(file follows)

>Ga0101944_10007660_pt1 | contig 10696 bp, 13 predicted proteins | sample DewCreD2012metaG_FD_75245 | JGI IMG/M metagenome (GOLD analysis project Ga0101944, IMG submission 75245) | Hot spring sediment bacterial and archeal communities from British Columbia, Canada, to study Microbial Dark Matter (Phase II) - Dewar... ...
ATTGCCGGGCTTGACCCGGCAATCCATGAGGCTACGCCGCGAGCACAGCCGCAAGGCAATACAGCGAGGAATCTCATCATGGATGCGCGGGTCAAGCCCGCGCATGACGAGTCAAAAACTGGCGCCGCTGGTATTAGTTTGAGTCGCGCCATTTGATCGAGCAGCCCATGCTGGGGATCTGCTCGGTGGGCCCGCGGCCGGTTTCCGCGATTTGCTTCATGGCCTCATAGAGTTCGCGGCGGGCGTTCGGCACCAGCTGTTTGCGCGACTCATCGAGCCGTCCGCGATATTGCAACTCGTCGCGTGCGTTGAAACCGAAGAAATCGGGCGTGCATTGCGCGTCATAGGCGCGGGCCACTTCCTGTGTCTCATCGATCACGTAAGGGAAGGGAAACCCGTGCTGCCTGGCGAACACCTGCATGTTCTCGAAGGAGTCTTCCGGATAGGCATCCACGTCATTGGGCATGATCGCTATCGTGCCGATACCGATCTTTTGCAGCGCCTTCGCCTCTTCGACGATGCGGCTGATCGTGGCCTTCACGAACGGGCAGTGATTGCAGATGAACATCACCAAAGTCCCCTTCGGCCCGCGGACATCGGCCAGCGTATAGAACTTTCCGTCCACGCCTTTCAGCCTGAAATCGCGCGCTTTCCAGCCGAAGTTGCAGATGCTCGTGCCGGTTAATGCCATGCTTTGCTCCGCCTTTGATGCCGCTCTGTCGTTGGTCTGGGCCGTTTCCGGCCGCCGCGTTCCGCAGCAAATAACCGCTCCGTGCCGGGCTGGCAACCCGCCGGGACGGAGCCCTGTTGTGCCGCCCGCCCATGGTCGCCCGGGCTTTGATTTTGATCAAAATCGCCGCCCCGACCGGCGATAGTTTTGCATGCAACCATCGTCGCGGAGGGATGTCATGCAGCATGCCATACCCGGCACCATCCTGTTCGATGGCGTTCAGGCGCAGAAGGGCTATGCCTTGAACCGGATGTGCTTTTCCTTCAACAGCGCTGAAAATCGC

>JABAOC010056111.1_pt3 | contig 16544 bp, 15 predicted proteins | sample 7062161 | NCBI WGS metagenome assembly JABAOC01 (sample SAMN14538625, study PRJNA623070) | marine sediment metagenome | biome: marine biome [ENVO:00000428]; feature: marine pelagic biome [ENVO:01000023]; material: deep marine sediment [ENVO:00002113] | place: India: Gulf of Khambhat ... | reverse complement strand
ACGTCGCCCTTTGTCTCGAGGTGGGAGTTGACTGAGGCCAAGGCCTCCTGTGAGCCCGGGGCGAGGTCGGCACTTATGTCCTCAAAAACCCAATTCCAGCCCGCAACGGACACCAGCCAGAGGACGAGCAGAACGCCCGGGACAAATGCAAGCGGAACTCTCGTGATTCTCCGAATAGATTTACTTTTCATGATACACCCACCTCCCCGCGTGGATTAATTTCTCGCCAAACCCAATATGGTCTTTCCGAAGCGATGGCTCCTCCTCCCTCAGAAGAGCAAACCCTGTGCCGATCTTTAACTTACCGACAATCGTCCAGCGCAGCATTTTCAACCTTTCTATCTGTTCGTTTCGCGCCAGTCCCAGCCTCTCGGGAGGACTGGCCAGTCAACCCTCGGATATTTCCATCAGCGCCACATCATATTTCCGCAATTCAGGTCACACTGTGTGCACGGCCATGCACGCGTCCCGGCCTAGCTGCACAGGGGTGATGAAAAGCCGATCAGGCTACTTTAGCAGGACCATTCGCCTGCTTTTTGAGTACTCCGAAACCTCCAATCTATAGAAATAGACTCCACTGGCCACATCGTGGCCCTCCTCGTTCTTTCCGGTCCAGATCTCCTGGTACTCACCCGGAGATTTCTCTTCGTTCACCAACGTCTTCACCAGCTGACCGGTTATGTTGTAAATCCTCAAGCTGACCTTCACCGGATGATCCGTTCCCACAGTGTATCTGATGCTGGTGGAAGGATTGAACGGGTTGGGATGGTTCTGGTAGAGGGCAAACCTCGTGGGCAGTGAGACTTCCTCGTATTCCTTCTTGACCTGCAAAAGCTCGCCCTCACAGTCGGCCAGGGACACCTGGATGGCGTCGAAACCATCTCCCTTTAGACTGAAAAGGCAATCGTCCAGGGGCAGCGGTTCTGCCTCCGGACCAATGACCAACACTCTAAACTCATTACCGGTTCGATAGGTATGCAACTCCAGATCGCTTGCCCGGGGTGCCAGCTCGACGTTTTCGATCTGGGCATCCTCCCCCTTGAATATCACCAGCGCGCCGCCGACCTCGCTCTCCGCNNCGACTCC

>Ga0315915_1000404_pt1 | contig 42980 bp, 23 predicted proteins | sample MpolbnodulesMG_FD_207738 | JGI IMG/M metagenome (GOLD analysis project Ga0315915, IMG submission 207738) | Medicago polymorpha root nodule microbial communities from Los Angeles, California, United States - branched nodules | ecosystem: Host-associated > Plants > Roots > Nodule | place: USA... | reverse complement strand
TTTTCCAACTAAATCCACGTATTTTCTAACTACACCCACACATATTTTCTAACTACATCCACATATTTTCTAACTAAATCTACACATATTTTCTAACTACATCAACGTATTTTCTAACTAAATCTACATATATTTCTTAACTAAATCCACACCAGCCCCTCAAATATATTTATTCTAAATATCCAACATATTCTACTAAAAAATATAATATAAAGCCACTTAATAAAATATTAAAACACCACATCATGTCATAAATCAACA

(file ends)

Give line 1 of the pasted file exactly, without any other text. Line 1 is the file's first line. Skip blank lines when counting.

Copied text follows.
>Ga0101944_10007660_pt1 | contig 10696 bp, 13 predicted proteins | sample DewCreD2012metaG_FD_75245 | JGI IMG/M metagenome (GOLD analysis project Ga0101944, IMG submission 75245) | Hot spring sediment bacterial and archeal communities from British Columbia, Canada, to study Microbial Dark Matter (Phase II) - Dewar... ...